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The Social Context of Commemoration: A Study in Collective Memory

Barry Schwartz
Social Forces
Vol. 61, No. 2 (Dec., 1982), pp. 374-402
Published by: Oxford University Press
DOI: 10.2307/2578232
Stable URL: http://www.jstor.org/stable/2578232
Page Count: 29
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The Social Context of Commemoration: A Study in Collective Memory
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Abstract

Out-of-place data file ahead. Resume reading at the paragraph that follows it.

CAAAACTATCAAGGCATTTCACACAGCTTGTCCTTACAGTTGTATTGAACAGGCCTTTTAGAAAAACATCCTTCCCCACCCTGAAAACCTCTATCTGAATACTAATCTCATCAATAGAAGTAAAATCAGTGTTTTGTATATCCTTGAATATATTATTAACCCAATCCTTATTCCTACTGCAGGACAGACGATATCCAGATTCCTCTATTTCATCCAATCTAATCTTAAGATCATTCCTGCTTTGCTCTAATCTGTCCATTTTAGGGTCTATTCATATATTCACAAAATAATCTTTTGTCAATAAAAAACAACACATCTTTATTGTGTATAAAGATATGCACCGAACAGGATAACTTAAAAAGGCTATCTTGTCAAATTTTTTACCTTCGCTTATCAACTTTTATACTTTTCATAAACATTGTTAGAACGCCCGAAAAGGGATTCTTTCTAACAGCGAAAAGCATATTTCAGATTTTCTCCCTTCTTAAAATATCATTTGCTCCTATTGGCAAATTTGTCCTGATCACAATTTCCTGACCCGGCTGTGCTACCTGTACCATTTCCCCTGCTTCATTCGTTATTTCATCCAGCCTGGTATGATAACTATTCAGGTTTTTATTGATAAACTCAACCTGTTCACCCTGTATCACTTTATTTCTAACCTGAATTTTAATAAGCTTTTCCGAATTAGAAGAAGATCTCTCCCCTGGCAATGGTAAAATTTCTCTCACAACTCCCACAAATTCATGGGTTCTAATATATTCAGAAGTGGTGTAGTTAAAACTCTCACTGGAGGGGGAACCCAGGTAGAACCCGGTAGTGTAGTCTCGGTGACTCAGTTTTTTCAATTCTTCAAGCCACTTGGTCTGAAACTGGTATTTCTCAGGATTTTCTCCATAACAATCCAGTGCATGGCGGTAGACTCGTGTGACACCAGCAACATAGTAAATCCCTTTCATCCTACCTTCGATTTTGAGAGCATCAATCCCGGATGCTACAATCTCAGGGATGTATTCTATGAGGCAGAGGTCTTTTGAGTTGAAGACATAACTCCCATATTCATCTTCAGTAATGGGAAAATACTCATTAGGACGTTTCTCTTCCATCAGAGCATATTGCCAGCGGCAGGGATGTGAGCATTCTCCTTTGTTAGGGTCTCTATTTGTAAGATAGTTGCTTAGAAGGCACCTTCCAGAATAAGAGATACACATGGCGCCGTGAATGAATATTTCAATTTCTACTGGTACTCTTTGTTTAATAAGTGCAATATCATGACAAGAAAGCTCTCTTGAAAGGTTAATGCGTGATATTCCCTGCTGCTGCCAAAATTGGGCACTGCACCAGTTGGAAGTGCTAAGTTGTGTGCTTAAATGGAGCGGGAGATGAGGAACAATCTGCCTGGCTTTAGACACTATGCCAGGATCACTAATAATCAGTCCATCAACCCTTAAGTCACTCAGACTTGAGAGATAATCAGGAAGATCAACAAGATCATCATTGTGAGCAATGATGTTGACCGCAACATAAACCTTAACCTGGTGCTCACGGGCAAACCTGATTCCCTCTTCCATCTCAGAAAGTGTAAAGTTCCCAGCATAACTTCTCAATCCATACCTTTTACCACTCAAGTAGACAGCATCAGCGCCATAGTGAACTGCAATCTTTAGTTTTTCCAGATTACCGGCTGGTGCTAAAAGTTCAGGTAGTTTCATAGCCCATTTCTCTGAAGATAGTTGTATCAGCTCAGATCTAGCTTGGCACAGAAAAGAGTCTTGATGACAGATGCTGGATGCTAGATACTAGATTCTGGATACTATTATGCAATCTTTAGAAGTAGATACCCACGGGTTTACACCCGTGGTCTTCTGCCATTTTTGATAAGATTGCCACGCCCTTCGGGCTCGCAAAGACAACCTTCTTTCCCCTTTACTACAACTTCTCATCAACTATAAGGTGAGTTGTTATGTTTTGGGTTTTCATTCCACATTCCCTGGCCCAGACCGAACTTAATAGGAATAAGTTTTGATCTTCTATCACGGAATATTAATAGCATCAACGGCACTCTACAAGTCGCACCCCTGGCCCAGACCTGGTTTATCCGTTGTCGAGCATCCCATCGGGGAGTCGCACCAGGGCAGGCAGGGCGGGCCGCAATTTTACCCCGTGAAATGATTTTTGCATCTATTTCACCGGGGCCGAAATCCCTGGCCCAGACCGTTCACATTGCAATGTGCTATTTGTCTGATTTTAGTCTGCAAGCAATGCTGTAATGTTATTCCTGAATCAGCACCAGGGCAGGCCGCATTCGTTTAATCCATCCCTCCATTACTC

Using as data the events and persons commemorated in the United States Capitol, this inquiry demonstrates how the significance of historical events changes from one generation to the next according to a changing infrastructure of societal problems and needs. Before the Civil War, two historical periods, colonization and revolution, produced the only events and heroes on whose commemoration a deeply divided Congress could agree. Once the unity of the nation was brought about by force of arms, the pattern of commemoration changed. Belated recognition was given to the events and heroes of the postrevolutionary period and to outstanding regional, as opposed to national, figures. The commemoration of office incumbency was superimposed on that of extraordinary military and political achievement, thus celebrating the stable institutional structures into which the charisma of the nation's founders finally became routinized. These and other changes in the Capitol's commemorative symbolism reflect the Civil War's solution to the antebellum problems of integration and pattern maintenance. The bearing of these findings on different theories of collective memory is discussed.

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